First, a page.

Poland hails Berlin dismissal of joint WWII blame
Poland on Friday hailed German politicians for slapping down comments by a German lawmaker that Poland was jointly to blame for starting World War II, calling them historically inaccurate.
"We are satisfied with the reactions of most German politicians, especially those from official representatives of the government including (foreign) minister Guido Westerwelle. It is very edifying," Martin Bosacki, spokesman for the Polish foreign ministry, told AFP.
The issue flared Thursday when Erika Steinbach, head of a body representing Germans driven from eastern Europe after 1945, told the Die Welt daily: "Unfortunately, I cannot change the fact that Poland had already mobilised in March 1939."
Nazi dictator Adolf Hitler's invasion of Poland six months later touched off World War II.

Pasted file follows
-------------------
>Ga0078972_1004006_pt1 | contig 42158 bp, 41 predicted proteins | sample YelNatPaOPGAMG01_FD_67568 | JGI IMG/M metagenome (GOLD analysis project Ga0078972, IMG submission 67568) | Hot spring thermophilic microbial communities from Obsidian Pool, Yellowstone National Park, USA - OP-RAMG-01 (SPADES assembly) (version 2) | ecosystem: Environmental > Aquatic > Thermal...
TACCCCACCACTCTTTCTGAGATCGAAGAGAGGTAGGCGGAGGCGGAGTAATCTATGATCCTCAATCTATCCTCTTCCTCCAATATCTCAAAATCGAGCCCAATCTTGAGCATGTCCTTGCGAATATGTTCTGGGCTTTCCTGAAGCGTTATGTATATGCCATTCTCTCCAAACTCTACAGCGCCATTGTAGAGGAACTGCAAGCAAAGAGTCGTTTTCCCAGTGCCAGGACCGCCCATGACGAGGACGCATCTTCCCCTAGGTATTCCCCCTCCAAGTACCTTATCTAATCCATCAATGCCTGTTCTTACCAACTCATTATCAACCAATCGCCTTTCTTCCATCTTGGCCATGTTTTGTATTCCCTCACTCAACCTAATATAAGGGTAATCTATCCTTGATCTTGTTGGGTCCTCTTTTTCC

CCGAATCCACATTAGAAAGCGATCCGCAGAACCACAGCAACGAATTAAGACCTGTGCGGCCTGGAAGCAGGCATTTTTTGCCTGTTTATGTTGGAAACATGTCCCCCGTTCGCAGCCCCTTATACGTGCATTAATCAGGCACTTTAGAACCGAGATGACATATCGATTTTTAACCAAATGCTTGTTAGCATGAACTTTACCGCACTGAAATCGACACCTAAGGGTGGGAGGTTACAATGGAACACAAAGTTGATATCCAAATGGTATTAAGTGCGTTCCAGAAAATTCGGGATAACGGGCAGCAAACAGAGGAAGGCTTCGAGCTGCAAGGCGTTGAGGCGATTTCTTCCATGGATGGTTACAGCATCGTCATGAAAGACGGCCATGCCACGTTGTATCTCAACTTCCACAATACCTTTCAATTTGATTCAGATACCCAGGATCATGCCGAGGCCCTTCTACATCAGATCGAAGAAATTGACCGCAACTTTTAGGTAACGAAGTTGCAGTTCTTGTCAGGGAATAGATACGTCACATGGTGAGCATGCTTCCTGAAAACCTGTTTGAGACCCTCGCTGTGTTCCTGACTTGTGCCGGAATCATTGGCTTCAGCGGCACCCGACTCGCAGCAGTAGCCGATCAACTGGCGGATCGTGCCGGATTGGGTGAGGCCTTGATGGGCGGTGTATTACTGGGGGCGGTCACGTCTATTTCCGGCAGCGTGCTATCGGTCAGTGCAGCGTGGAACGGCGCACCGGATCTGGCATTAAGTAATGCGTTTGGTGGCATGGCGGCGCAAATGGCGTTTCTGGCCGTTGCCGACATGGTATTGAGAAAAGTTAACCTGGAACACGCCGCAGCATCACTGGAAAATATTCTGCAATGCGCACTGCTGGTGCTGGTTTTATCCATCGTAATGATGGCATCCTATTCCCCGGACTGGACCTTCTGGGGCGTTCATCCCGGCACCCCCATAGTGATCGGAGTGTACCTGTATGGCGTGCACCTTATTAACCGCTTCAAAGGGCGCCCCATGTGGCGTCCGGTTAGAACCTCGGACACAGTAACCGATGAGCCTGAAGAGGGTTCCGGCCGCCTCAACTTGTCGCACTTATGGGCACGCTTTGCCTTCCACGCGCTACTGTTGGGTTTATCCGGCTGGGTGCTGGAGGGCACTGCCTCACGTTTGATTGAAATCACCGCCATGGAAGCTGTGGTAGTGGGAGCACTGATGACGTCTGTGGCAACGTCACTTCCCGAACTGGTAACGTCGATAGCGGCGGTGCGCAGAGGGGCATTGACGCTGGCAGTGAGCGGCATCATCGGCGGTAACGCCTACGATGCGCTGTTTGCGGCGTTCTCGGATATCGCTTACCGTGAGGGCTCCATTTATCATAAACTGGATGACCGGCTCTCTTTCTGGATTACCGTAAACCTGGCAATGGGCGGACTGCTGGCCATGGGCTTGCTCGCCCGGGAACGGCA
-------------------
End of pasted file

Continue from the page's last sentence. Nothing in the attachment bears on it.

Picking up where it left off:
She told the paper she had been "purposefully" misunderstood and she did not intend to call into question Nazi Germany's responsibility for the war but her remarks prompted quick German government reaction.
"I think comments that relativise the responsibility of Nazi Germany for the outbreak of World War II are very dangerous," said Cornelia Pieper, an official in charge of German-Polish relations, adding "they turn history on its head."
Polish Foreign Minister Radoslaw Sikorski added that he hoped Steinbach's comments would lead to an end to her political career.
"I hope that this woman's career in German politics has reached an end," he told private Radio ZET on Friday.
Steinbach, an MP from Chancellor Angela Merkel's conservative Christian Democrat party, is something of a hate figure in Poland for refusing to accept the German-Polish border after German reunification in 1990.
© 2010 AFP